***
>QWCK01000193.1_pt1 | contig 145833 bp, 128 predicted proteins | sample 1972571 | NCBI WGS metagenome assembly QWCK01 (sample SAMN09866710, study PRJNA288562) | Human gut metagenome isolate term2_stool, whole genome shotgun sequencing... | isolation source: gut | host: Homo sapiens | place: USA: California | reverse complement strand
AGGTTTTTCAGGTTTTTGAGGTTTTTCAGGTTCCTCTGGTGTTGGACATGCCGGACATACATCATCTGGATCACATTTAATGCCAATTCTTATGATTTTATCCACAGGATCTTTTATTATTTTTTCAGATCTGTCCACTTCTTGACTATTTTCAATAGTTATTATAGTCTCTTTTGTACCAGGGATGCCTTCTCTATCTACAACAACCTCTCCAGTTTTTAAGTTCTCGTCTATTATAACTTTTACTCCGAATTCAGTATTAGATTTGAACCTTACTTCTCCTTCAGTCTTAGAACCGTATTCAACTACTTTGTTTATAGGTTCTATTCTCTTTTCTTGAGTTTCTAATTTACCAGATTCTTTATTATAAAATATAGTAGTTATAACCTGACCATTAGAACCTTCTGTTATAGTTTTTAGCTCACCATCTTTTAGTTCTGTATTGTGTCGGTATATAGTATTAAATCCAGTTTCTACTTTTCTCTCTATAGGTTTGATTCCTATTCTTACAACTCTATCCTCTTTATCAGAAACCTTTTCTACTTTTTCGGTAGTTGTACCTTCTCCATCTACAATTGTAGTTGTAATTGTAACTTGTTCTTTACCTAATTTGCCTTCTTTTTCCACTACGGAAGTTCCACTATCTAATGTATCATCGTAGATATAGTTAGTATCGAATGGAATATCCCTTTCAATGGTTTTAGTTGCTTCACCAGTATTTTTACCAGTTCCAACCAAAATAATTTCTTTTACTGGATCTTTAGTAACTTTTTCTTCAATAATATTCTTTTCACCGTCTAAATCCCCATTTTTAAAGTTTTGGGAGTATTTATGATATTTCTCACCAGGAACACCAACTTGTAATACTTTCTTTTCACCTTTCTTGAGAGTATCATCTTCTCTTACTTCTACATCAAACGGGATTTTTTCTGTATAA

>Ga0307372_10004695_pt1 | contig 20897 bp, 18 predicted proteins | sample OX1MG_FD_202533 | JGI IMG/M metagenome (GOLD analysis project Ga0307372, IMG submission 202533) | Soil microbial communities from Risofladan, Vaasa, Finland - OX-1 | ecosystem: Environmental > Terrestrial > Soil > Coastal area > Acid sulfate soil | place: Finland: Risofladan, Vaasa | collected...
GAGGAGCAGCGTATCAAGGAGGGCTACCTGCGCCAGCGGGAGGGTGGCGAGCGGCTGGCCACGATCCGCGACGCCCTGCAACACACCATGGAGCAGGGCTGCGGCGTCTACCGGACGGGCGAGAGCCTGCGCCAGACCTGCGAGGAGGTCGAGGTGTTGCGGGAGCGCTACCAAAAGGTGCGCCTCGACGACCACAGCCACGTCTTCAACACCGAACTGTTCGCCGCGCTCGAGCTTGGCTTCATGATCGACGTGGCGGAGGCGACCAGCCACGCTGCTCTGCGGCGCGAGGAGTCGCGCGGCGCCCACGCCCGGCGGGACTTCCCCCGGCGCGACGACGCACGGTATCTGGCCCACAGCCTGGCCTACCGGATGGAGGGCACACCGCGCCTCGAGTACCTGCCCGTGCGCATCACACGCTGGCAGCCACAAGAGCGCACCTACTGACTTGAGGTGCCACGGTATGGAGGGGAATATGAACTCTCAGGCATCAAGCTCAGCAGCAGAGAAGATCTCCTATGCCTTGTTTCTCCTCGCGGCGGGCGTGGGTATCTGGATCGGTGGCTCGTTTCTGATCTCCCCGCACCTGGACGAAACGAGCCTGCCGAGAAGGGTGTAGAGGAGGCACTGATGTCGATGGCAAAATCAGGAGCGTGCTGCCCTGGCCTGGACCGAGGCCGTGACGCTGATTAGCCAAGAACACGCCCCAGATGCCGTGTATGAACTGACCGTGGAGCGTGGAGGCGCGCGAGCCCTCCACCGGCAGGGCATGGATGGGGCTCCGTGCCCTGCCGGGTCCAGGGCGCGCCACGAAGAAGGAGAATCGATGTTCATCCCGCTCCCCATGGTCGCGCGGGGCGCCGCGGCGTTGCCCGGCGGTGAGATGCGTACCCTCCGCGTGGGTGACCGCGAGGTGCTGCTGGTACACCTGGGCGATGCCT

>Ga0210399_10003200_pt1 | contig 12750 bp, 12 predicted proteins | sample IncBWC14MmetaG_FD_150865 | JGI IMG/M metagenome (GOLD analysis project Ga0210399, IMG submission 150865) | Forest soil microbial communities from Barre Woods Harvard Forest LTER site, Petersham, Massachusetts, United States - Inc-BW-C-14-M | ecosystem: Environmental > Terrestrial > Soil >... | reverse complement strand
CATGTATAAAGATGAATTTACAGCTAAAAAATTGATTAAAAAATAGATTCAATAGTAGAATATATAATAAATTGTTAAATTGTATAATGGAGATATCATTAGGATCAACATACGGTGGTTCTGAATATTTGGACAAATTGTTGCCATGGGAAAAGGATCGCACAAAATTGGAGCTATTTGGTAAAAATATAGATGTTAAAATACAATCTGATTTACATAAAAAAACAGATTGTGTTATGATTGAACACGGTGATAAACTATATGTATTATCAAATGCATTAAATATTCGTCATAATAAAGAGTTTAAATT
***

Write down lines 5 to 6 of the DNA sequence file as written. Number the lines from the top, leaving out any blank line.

>Ga0210399_10003200_pt1 | contig 12750 bp, 12 predicted proteins | sample IncBWC14MmetaG_FD_150865 | JGI IMG/M metagenome (GOLD analysis project Ga0210399, IMG submission 150865) | Forest soil microbial communities from Barre Woods Harvard Forest LTER site, Petersham, Massachusetts, United States - Inc-BW-C-14-M | ecosystem: Environmental > Terrestrial > Soil >... | reverse complement strand
CATGTATAAAGATGAATTTACAGCTAAAAAATTGATTAAAAAATAGATTCAATAGTAGAATATATAATAAATTGTTAAATTGTATAATGGAGATATCATTAGGATCAACATACGGTGGTTCTGAATATTTGGACAAATTGTTGCCATGGGAAAAGGATCGCACAAAATTGGAGCTATTTGGTAAAAATATAGATGTTAAAATACAATCTGATTTACATAAAAAAACAGATTGTGTTATGATTGAACACGGTGATAAACTATATGTATTATCAAATGCATTAAATATTCGTCATAATAAAGAGTTTAAATT